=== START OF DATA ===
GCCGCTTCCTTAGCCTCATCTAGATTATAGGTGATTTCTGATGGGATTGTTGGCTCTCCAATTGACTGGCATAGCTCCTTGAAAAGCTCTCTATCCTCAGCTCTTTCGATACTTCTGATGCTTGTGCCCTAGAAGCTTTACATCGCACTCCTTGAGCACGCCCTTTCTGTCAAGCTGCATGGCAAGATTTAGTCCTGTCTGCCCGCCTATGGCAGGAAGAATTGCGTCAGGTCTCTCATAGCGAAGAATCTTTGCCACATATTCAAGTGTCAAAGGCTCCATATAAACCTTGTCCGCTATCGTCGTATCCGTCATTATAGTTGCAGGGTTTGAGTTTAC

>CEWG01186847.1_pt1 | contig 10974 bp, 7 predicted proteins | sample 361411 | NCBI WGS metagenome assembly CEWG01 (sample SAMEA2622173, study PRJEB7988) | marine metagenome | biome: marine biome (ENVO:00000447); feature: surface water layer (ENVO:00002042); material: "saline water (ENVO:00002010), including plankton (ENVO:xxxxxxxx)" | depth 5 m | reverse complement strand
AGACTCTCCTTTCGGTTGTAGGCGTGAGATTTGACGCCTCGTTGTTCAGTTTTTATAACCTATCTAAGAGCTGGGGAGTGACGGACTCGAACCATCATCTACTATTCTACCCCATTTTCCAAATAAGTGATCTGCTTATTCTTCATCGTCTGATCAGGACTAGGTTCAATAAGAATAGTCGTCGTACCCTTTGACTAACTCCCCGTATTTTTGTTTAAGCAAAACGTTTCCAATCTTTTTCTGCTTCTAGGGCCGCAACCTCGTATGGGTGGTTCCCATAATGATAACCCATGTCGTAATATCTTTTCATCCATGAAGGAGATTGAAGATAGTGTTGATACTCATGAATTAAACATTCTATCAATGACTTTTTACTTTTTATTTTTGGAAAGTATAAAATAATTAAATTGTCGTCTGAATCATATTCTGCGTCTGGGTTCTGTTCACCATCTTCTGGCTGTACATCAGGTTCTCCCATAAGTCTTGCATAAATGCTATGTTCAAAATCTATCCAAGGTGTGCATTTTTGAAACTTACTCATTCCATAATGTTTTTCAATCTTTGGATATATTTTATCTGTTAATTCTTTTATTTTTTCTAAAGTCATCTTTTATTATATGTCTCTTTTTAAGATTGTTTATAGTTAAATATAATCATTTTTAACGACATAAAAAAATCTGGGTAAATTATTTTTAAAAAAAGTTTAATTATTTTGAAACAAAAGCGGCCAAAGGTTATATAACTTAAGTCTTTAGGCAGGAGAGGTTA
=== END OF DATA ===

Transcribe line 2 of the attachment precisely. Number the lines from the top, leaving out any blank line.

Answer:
>CEWG01186847.1_pt1 | contig 10974 bp, 7 predicted proteins | sample 361411 | NCBI WGS metagenome assembly CEWG01 (sample SAMEA2622173, study PRJEB7988) | marine metagenome | biome: marine biome (ENVO:00000447); feature: surface water layer (ENVO:00002042); material: "saline water (ENVO:00002010), including plankton (ENVO:xxxxxxxx)" | depth 5 m | reverse complement strand